An international research team led by Professor Jacob George of Storr Liver Centre in Sydney, Australia - with the participation of researchers from Aarhus University Hospital and Aarhus University - has mapped the human genetic properties affecting the degree of liver injury in patients with hepatitis C virus infection.
Patients infected with Hepatitis C virus (HCV) have a chronic infection (inflammation) in the liver that causes scar tissue formation (fibrosis), which may lead to the development of cirrhosis of the liver. The disease can be treated with antiviral medicine, but the patients are not always cured as they respond differently to the medical treatment.
Previous results from an international research team led by Rune Hartmann from Aarhus University have shown that the outcome of treatment depends, inter alia, on the individual's genetic heritage. In the new article, the Australian research team studies nearly 2000 liver biopsies from HCV infected patients. The results from these studies show that the same genes also determine the rate of hepatic inflammation and hence liver injury (measured as fibrosis) in HCV patients.
Specifically, the researchers found that there are variations in our genes for the protein Interferon Lambda 4 (IFNL4), which determines the extent of the patients’ response to the HCV treatment and the degree of liver injury. There are three versions of the gene, a version that is corrupted by a so-called "frameshift mutation", a fully active version (IFNL4-P70) and a low-activity version (IFNL4-S70). The new results show that while there is a big difference between the effect of treatment between the IFNL4-P70 and S70 versions, both of these versions are linked to a low degree of fibrosis (liver injury). This means that the IFNL4-S70 version combines a good treatment response with a lesser degree of fibrosis.
Professor Henning Grønbæk from the Medical Hepato-Gastroenterological Department V at Aarhus University Hospital also participated in the study. In a previous international collaboration with Professor Jacob George, markers for activated macrophages have been studied in patients with chronic HCV infection. Macrophages play a crucial role in inflammation and fibrosis in chronic hepatitis C infection, and measurement of CD163 in a blood sample can accurately predict the degree of inflammation and fibrosis in the liver. In the new study, blood samples were examined from 506 patients, and a correlation was found between the IFNL genotype and the amount of sCD163 and fibrosis in the liver. This confirms an interesting link between IFNL genotype, macrophage activation and risk of development of inflammation and fibrosis. At the same time, it opens up for opportunities using the sCD163 biomarker in future studies to assess the severity of the disease as well as effects of antiviral treatments.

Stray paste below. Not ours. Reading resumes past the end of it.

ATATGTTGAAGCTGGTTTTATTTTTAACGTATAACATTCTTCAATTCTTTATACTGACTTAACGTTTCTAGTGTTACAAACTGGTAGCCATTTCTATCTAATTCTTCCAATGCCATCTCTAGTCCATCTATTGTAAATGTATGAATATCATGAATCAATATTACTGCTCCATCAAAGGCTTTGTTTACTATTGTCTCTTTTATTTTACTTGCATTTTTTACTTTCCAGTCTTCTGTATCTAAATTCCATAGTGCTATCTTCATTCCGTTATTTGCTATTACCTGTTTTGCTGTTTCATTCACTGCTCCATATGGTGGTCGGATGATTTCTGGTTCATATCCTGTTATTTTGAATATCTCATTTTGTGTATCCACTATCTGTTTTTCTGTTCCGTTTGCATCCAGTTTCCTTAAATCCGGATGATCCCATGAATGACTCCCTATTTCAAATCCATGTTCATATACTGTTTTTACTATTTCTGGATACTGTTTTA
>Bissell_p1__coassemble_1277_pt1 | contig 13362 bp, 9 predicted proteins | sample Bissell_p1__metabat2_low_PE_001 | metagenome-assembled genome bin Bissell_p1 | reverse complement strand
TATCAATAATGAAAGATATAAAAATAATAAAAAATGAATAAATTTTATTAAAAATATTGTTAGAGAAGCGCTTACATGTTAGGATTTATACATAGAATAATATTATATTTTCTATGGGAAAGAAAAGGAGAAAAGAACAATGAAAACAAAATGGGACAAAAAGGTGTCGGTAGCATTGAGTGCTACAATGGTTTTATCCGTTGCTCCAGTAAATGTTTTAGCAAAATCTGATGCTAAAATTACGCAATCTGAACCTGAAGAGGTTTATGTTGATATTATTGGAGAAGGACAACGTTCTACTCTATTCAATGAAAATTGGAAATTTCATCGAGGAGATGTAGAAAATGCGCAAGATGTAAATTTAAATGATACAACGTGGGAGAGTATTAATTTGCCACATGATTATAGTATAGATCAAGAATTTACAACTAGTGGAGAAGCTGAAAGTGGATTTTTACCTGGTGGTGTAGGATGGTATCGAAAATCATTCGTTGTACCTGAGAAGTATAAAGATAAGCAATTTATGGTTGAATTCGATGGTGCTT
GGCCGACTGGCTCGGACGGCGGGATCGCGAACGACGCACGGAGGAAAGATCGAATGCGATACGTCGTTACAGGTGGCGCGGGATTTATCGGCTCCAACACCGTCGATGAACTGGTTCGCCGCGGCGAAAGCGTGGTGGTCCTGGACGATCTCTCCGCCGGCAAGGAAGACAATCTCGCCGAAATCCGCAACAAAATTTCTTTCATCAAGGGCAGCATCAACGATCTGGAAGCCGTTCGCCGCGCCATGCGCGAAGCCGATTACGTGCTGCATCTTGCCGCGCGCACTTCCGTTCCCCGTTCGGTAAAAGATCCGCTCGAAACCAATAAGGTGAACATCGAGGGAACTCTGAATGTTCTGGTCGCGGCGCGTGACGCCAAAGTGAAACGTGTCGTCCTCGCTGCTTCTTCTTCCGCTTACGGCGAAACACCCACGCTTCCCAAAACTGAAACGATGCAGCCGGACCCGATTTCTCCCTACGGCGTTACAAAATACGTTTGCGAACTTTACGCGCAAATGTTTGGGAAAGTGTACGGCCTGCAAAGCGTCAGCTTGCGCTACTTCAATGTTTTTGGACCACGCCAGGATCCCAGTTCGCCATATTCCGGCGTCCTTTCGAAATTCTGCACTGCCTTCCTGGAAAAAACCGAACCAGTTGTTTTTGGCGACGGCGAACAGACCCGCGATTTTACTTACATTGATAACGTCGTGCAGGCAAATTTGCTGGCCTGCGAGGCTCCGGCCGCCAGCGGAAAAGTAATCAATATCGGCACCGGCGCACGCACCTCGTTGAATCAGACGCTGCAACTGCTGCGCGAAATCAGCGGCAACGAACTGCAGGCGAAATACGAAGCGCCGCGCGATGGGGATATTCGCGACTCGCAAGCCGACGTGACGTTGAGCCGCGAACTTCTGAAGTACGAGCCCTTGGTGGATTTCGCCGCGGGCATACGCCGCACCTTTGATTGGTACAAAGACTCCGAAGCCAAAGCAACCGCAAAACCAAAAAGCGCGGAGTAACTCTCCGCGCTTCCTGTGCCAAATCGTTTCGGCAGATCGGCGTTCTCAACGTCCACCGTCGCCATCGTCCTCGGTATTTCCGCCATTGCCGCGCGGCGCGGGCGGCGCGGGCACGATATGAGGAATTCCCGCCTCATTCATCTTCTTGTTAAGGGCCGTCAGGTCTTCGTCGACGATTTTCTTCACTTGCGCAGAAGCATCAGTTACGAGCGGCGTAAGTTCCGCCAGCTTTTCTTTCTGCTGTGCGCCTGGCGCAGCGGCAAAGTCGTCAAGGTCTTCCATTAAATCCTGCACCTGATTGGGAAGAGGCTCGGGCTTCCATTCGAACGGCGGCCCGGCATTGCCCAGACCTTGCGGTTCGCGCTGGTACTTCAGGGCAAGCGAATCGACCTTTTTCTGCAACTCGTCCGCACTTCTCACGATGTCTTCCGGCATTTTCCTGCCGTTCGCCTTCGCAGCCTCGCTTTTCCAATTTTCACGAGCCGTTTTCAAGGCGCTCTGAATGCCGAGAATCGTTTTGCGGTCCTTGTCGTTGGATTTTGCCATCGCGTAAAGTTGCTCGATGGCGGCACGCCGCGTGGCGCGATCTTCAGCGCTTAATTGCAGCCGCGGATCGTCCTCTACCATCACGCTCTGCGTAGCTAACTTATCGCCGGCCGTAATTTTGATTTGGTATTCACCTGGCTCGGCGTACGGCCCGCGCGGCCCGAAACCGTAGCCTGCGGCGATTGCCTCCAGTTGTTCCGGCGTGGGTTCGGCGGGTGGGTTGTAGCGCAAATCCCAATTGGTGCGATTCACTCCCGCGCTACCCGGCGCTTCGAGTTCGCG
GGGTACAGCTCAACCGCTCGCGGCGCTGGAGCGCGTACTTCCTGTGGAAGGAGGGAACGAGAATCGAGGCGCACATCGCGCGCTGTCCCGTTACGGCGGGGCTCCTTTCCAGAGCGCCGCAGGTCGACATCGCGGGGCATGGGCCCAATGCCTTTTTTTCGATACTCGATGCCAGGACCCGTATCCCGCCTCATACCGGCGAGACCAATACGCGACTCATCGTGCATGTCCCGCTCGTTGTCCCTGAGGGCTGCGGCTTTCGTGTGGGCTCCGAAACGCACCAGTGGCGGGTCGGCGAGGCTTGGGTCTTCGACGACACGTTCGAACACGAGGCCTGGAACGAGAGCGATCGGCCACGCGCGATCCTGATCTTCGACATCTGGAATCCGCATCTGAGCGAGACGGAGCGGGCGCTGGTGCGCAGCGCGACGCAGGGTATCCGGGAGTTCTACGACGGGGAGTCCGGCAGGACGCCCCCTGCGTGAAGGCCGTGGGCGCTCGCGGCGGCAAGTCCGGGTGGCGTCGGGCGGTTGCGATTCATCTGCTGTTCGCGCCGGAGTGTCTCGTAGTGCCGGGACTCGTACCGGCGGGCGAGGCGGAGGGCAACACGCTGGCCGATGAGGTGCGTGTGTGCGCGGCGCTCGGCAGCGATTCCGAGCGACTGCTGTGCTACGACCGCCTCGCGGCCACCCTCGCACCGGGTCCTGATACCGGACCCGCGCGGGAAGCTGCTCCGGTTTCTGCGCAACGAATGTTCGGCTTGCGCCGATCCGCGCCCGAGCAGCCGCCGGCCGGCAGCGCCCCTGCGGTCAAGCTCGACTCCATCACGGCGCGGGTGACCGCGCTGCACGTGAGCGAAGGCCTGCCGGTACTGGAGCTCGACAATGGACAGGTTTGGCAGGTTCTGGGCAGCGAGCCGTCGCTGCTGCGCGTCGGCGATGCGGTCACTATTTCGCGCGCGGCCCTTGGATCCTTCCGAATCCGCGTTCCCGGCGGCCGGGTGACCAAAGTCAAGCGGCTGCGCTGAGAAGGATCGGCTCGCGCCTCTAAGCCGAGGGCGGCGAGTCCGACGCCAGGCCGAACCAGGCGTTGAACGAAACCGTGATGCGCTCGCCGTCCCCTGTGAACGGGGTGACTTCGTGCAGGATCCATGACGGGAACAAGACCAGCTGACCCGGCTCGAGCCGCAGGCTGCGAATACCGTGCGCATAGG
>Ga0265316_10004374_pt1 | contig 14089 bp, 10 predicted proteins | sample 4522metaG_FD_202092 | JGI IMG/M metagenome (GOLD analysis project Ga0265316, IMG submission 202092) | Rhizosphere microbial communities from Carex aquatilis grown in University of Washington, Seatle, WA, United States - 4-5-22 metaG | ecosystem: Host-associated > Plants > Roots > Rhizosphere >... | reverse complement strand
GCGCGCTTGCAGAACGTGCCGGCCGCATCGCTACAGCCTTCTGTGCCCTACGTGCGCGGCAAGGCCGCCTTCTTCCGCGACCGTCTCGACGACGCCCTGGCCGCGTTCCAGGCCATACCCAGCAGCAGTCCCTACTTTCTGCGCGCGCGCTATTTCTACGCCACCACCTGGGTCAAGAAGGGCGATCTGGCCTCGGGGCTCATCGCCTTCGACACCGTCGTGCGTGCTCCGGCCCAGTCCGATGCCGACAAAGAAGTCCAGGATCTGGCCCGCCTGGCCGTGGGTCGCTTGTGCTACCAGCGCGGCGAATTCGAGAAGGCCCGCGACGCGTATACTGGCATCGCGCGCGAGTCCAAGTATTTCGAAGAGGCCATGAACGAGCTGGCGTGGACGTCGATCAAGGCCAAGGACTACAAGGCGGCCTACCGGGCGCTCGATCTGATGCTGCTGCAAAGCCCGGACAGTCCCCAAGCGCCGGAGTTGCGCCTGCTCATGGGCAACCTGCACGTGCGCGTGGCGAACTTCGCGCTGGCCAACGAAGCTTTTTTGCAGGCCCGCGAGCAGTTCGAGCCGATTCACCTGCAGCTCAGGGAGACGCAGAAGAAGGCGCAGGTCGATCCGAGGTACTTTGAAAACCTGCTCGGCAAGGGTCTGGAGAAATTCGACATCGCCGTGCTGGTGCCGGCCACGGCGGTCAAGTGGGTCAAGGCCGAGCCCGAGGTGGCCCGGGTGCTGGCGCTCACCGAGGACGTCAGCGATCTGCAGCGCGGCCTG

Finally, this study opens up for an interesting scientific discussion. The Australian research team measured an increased expression of the neighbouring gene to IFNL4, IFNL3, in patients with severe liver injury, thus opening up for the possibility that the injury might be driven by the IFNL3 gene. Rune Hartmann believes that another possible interpretation could also be considered, namely that the IFNL4-S70 version of the IFNL4 gene results in effective removal of the HCV virus with simultaneous minimal liver injury. Thus, this study sets the stage for future studies to determine whether liver injury in HCV patients is driven by the IFNL3 or IFNL4 gene and what this difference in the response to treatment is, which will enable doctors to target the treatment.
Professor Henning Grønbæk
Department of Clinical Medicine – Medical Department V
Aarhus University Hospital, Denmark
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